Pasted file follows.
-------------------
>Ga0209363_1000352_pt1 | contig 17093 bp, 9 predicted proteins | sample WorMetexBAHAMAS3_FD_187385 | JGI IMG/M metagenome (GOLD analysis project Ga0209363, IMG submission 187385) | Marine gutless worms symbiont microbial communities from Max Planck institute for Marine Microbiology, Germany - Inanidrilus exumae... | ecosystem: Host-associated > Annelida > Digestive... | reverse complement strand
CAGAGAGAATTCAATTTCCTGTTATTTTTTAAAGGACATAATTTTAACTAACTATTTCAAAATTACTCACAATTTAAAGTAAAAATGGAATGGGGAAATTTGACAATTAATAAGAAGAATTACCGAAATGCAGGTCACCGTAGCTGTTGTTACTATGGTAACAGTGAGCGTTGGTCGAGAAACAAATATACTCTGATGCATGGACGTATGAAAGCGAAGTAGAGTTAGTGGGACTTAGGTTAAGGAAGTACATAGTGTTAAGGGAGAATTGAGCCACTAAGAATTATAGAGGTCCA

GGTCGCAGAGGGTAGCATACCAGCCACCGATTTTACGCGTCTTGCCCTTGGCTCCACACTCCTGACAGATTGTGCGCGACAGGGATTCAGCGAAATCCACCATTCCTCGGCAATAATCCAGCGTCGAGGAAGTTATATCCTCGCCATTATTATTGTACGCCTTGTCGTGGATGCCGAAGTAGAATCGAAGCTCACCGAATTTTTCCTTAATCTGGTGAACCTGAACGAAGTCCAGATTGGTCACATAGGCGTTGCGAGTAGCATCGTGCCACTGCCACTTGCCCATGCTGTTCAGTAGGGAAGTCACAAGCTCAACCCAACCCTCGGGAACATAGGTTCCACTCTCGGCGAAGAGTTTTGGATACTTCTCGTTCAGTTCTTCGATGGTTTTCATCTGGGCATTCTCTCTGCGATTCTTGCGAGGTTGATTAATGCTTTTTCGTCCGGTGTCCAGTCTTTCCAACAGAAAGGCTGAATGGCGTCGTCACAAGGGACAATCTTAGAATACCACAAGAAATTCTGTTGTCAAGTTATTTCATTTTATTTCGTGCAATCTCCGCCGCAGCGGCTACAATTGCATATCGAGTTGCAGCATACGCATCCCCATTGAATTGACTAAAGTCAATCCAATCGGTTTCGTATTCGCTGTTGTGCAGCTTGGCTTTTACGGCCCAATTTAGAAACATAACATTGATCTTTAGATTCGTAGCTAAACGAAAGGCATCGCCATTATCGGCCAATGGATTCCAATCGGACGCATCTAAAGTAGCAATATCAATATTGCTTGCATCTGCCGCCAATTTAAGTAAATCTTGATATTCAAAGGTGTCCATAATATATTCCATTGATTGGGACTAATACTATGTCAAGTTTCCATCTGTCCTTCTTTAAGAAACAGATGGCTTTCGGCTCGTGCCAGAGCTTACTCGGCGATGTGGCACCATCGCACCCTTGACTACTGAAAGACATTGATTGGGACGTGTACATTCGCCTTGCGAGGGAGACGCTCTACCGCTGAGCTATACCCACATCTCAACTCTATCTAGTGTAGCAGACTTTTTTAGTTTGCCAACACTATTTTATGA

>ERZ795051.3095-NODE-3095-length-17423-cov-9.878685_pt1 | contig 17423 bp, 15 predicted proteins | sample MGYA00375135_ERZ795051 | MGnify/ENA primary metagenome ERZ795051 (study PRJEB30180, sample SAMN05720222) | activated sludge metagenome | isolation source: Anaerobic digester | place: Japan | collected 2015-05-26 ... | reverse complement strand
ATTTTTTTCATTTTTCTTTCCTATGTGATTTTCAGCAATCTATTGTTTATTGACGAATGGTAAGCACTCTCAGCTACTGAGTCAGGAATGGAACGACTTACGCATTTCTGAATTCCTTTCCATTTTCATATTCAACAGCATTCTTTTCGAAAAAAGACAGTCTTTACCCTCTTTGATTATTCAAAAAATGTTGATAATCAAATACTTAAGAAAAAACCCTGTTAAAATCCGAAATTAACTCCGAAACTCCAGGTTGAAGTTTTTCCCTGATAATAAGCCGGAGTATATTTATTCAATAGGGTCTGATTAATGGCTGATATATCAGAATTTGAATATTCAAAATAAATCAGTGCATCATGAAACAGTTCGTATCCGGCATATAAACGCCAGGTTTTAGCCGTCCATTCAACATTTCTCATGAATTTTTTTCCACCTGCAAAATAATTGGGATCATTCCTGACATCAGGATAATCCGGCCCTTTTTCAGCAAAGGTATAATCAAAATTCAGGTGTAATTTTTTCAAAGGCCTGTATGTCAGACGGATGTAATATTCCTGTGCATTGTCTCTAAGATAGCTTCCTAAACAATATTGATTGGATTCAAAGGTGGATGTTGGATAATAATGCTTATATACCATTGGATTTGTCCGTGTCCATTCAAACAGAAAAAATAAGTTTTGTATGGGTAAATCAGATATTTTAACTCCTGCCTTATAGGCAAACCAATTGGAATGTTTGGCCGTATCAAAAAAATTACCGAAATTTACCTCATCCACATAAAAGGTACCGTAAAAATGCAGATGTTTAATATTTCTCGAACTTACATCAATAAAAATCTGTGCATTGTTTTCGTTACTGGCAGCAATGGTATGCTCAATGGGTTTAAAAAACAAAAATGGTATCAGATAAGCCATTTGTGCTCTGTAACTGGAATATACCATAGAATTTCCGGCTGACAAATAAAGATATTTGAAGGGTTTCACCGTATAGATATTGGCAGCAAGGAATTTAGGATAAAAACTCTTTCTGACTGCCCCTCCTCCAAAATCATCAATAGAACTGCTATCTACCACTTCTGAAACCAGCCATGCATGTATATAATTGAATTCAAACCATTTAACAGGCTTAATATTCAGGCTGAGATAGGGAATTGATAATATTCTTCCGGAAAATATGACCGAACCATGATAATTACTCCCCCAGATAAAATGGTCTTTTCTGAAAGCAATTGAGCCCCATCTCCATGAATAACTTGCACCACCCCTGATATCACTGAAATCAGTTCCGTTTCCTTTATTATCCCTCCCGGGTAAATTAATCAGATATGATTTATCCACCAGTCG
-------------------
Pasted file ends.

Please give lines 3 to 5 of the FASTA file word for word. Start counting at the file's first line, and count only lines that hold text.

GGTCGCAGAGGGTAGCATACCAGCCACCGATTTTACGCGTCTTGCCCTTGGCTCCACACTCCTGACAGATTGTGCGCGACAGGGATTCAGCGAAATCCACCATTCCTCGGCAATAATCCAGCGTCGAGGAAGTTATATCCTCGCCATTATTATTGTACGCCTTGTCGTGGATGCCGAAGTAGAATCGAAGCTCACCGAATTTTTCCTTAATCTGGTGAACCTGAACGAAGTCCAGATTGGTCACATAGGCGTTGCGAGTAGCATCGTGCCACTGCCACTTGCCCATGCTGTTCAGTAGGGAAGTCACAAGCTCAACCCAACCCTCGGGAACATAGGTTCCACTCTCGGCGAAGAGTTTTGGATACTTCTCGTTCAGTTCTTCGATGGTTTTCATCTGGGCATTCTCTCTGCGATTCTTGCGAGGTTGATTAATGCTTTTTCGTCCGGTGTCCAGTCTTTCCAACAGAAAGGCTGAATGGCGTCGTCACAAGGGACAATCTTAGAATACCACAAGAAATTCTGTTGTCAAGTTATTTCATTTTATTTCGTGCAATCTCCGCCGCAGCGGCTACAATTGCATATCGAGTTGCAGCATACGCATCCCCATTGAATTGACTAAAGTCAATCCAATCGGTTTCGTATTCGCTGTTGTGCAGCTTGGCTTTTACGGCCCAATTTAGAAACATAACATTGATCTTTAGATTCGTAGCTAAACGAAAGGCATCGCCATTATCGGCCAATGGATTCCAATCGGACGCATCTAAAGTAGCAATATCAATATTGCTTGCATCTGCCGCCAATTTAAGTAAATCTTGATATTCAAAGGTGTCCATAATATATTCCATTGATTGGGACTAATACTATGTCAAGTTTCCATCTGTCCTTCTTTAAGAAACAGATGGCTTTCGGCTCGTGCCAGAGCTTACTCGGCGATGTGGCACCATCGCACCCTTGACTACTGAAAGACATTGATTGGGACGTGTACATTCGCCTTGCGAGGGAGACGCTCTACCGCTGAGCTATACCCACATCTCAACTCTATCTAGTGTAGCAGACTTTTTTAGTTTGCCAACACTATTTTATGA

>ERZ795051.3095-NODE-3095-length-17423-cov-9.878685_pt1 | contig 17423 bp, 15 predicted proteins | sample MGYA00375135_ERZ795051 | MGnify/ENA primary metagenome ERZ795051 (study PRJEB30180, sample SAMN05720222) | activated sludge metagenome | isolation source: Anaerobic digester | place: Japan | collected 2015-05-26 ... | reverse complement strand
ATTTTTTTCATTTTTCTTTCCTATGTGATTTTCAGCAATCTATTGTTTATTGACGAATGGTAAGCACTCTCAGCTACTGAGTCAGGAATGGAACGACTTACGCATTTCTGAATTCCTTTCCATTTTCATATTCAACAGCATTCTTTTCGAAAAAAGACAGTCTTTACCCTCTTTGATTATTCAAAAAATGTTGATAATCAAATACTTAAGAAAAAACCCTGTTAAAATCCGAAATTAACTCCGAAACTCCAGGTTGAAGTTTTTCCCTGATAATAAGCCGGAGTATATTTATTCAATAGGGTCTGATTAATGGCTGATATATCAGAATTTGAATATTCAAAATAAATCAGTGCATCATGAAACAGTTCGTATCCGGCATATAAACGCCAGGTTTTAGCCGTCCATTCAACATTTCTCATGAATTTTTTTCCACCTGCAAAATAATTGGGATCATTCCTGACATCAGGATAATCCGGCCCTTTTTCAGCAAAGGTATAATCAAAATTCAGGTGTAATTTTTTCAAAGGCCTGTATGTCAGACGGATGTAATATTCCTGTGCATTGTCTCTAAGATAGCTTCCTAAACAATATTGATTGGATTCAAAGGTGGATGTTGGATAATAATGCTTATATACCATTGGATTTGTCCGTGTCCATTCAAACAGAAAAAATAAGTTTTGTATGGGTAAATCAGATATTTTAACTCCTGCCTTATAGGCAAACCAATTGGAATGTTTGGCCGTATCAAAAAAATTACCGAAATTTACCTCATCCACATAAAAGGTACCGTAAAAATGCAGATGTTTAATATTTCTCGAACTTACATCAATAAAAATCTGTGCATTGTTTTCGTTACTGGCAGCAATGGTATGCTCAATGGGTTTAAAAAACAAAAATGGTATCAGATAAGCCATTTGTGCTCTGTAACTGGAATATACCATAGAATTTCCGGCTGACAAATAAAGATATTTGAAGGGTTTCACCGTATAGATATTGGCAGCAAGGAATTTAGGATAAAAACTCTTTCTGACTGCCCCTCCTCCAAAATCATCAATAGAACTGCTATCTACCACTTCTGAAACCAGCCATGCATGTATATAATTGAATTCAAACCATTTAACAGGCTTAATATTCAGGCTGAGATAGGGAATTGATAATATTCTTCCGGAAAATATGACCGAACCATGATAATTACTCCCCCAGATAAAATGGTCTTTTCTGAAAGCAATTGAGCCCCATCTCCATGAATAACTTGCACCACCCCTGATATCACTGAAATCAGTTCCGTTTCCTTTATTATCCCTCCCGGGTAAATTAATCAGATATGATTTATCCACCAGTCG